Vineyard irrigation is not part of Italy’s historical viticultural culture, while it is already widely used in the countries of the new wine world, where vineyards were often made in places not suitable for viticulture. Already here we see the negative effects of these choices dominated by capitalist market logic. It is unethical to see farms (which produce nonessential goods) consume a lot of water when the local population lacks it for the most basic uses. This is not the case in Europe for now, and we would not like to see it happen in the future.

The most sustainable solution, although more time-consuming and complex, is to work on the judicious choice of places to make vines, on the choice of the most drought-resistant varieties, clones and rootstocks. In addition, it will become increasingly important to learn the best viticultural practices for these conditions. Let us now briefly look at these different aspects.


Rising temperatures and the choice of varieties

In regions with a long viticultural tradition, vintners have understood over the centuries which varieties were best suited and which viticultural techniques were most appropriate for their area, finding an optimal balance between productivity and quality. If climatic conditions change, past choices will have to be revised.

In fact, each variety has a preferential adaptation toward certain climatic conditions. Some have proven to be better than others for a given territory. This means that they manage to ripen optimally, expressing a good balance in the ratio of sugar to acidity as well as for the aromatic and polyphenolic component. Lack of balance in cold environments leads to the production of wines that are too acidic, sharp and vegetal. the worst risk in warmer climates , if there is no balance, is to have wines that are too alcoholic, flat and heavy, not balanced by freshness. There are few aromas, most of them “cooked.” In between these two extremes is the infinite scaling of situations that leads to the production of wines with different sensory characteristics. The trend of climate change is toward warmth, so the risk is mainly related to the loss of freshness and aromatic complexity.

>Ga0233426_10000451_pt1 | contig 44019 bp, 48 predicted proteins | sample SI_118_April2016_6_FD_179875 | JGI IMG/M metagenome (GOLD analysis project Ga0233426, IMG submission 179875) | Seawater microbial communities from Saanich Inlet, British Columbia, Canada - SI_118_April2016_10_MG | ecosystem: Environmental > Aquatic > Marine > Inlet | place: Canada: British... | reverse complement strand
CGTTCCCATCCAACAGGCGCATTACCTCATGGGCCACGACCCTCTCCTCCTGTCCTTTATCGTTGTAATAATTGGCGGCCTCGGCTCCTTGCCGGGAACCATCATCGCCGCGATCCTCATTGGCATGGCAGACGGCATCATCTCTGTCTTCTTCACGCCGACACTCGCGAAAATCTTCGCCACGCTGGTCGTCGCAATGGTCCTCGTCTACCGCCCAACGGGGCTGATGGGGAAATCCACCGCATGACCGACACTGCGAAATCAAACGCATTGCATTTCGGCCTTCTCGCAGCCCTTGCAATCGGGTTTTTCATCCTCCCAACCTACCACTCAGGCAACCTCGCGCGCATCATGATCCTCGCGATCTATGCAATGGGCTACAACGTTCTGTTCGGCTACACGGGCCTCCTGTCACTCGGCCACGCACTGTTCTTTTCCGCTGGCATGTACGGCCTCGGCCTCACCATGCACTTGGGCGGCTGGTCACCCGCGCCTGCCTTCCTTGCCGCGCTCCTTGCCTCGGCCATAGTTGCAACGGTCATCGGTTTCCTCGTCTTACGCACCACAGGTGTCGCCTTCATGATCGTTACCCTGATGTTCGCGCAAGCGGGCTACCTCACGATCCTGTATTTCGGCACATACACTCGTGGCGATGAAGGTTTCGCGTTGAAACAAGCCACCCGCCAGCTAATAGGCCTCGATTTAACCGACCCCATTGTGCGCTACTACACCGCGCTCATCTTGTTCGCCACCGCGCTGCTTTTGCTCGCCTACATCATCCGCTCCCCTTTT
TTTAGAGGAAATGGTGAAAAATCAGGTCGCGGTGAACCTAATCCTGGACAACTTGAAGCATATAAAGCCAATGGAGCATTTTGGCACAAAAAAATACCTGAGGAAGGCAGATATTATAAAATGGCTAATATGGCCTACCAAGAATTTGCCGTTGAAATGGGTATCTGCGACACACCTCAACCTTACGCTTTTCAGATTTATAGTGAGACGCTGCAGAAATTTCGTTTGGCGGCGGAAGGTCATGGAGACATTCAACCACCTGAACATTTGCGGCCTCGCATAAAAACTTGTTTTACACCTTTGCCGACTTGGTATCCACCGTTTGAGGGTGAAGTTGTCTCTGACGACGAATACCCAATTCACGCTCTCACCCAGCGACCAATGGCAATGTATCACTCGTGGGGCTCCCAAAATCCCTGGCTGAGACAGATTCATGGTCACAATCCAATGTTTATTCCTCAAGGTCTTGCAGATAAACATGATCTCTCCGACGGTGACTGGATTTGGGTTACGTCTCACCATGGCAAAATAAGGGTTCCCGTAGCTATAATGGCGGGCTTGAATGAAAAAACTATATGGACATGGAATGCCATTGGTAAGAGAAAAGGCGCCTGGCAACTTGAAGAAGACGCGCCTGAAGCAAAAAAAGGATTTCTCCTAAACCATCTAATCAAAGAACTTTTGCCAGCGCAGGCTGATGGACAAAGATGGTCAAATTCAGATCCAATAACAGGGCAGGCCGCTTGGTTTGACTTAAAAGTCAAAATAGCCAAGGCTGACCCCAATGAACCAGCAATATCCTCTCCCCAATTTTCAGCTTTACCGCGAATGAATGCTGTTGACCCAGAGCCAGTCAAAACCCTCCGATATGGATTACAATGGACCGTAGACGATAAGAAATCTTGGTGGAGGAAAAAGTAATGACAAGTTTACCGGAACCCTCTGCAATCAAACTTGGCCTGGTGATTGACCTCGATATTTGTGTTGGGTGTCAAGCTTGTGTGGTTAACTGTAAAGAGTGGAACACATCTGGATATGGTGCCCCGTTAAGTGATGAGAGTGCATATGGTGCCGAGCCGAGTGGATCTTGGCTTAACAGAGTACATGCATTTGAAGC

L’alterazione di questi equilibri dipende da diversi fattori. I cambimenti di temperatura stagionali influiscono sulle fasi del ciclo della vite, alterando tutti le fasi, soprattutto le tempistiche della maturazione. Inoltre numerosi studi hanno ormai dimostrato come la temperatura ha effetti diretti sulla maturazione. L’eccesso di calore nel periodo estivo porta ad alterazioni dei processi metabolici che avvengono durante la maturazione del frutto, come ho già raccontato in precedenza qui.